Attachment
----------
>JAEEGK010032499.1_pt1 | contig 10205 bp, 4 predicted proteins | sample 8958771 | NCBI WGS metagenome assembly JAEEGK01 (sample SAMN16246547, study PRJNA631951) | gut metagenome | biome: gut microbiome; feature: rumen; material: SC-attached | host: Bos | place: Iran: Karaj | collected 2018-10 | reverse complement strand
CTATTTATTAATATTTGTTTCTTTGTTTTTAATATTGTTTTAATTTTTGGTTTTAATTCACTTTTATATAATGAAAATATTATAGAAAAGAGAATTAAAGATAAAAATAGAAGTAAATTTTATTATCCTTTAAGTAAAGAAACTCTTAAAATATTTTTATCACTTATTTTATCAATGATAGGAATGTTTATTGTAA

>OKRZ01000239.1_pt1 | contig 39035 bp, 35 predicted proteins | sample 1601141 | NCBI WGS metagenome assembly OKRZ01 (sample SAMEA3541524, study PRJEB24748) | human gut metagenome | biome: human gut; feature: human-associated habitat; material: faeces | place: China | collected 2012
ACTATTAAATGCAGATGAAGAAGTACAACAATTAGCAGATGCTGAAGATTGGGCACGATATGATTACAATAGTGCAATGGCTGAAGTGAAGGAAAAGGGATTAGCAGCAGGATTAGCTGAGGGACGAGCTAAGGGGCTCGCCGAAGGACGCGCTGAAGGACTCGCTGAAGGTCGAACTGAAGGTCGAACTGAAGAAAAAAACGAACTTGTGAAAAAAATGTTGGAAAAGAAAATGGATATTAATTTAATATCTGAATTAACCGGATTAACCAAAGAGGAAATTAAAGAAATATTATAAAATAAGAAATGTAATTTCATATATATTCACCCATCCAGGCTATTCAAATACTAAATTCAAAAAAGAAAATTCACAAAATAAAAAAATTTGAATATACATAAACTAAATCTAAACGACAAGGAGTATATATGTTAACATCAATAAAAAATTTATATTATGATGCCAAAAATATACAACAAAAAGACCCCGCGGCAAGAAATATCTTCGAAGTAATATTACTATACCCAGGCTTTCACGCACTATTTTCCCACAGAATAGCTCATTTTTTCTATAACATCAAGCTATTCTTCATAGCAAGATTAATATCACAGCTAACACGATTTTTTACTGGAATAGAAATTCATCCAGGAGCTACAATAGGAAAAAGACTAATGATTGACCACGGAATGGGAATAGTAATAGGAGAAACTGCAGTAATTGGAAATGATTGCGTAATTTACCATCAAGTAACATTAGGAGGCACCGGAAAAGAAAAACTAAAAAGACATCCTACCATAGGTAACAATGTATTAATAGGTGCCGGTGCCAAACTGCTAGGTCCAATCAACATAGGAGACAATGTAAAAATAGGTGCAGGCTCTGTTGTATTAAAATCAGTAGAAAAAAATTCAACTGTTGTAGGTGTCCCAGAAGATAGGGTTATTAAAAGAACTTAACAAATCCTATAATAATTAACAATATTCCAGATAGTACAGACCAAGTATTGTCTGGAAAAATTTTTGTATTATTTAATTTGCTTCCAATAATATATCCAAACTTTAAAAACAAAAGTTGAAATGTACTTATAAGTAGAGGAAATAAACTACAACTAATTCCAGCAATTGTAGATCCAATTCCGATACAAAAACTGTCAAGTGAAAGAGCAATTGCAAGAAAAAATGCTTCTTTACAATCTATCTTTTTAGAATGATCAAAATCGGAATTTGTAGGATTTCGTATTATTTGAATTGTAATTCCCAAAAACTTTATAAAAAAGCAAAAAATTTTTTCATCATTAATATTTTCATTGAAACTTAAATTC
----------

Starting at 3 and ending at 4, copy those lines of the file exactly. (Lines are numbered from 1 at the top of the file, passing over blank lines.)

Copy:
>OKRZ01000239.1_pt1 | contig 39035 bp, 35 predicted proteins | sample 1601141 | NCBI WGS metagenome assembly OKRZ01 (sample SAMEA3541524, study PRJEB24748) | human gut metagenome | biome: human gut; feature: human-associated habitat; material: faeces | place: China | collected 2012
ACTATTAAATGCAGATGAAGAAGTACAACAATTAGCAGATGCTGAAGATTGGGCACGATATGATTACAATAGTGCAATGGCTGAAGTGAAGGAAAAGGGATTAGCAGCAGGATTAGCTGAGGGACGAGCTAAGGGGCTCGCCGAAGGACGCGCTGAAGGACTCGCTGAAGGTCGAACTGAAGGTCGAACTGAAGAAAAAAACGAACTTGTGAAAAAAATGTTGGAAAAGAAAATGGATATTAATTTAATATCTGAATTAACCGGATTAACCAAAGAGGAAATTAAAGAAATATTATAAAATAAGAAATGTAATTTCATATATATTCACCCATCCAGGCTATTCAAATACTAAATTCAAAAAAGAAAATTCACAAAATAAAAAAATTTGAATATACATAAACTAAATCTAAACGACAAGGAGTATATATGTTAACATCAATAAAAAATTTATATTATGATGCCAAAAATATACAACAAAAAGACCCCGCGGCAAGAAATATCTTCGAAGTAATATTACTATACCCAGGCTTTCACGCACTATTTTCCCACAGAATAGCTCATTTTTTCTATAACATCAAGCTATTCTTCATAGCAAGATTAATATCACAGCTAACACGATTTTTTACTGGAATAGAAATTCATCCAGGAGCTACAATAGGAAAAAGACTAATGATTGACCACGGAATGGGAATAGTAATAGGAGAAACTGCAGTAATTGGAAATGATTGCGTAATTTACCATCAAGTAACATTAGGAGGCACCGGAAAAGAAAAACTAAAAAGACATCCTACCATAGGTAACAATGTATTAATAGGTGCCGGTGCCAAACTGCTAGGTCCAATCAACATAGGAGACAATGTAAAAATAGGTGCAGGCTCTGTTGTATTAAAATCAGTAGAAAAAAATTCAACTGTTGTAGGTGTCCCAGAAGATAGGGTTATTAAAAGAACTTAACAAATCCTATAATAATTAACAATATTCCAGATAGTACAGACCAAGTATTGTCTGGAAAAATTTTTGTATTATTTAATTTGCTTCCAATAATATATCCAAACTTTAAAAACAAAAGTTGAAATGTACTTATAAGTAGAGGAAATAAACTACAACTAATTCCAGCAATTGTAGATCCAATTCCGATACAAAAACTGTCAAGTGAAAGAGCAATTGCAAGAAAAAATGCTTCTTTACAATCTATCTTTTTAGAATGATCAAAATCGGAATTTGTAGGATTTCGTATTATTTGAATTGTAATTCCCAAAAACTTTATAAAAAAGCAAAAAATTTTTTCATCATTAATATTTTCATTGAAACTTAAATTC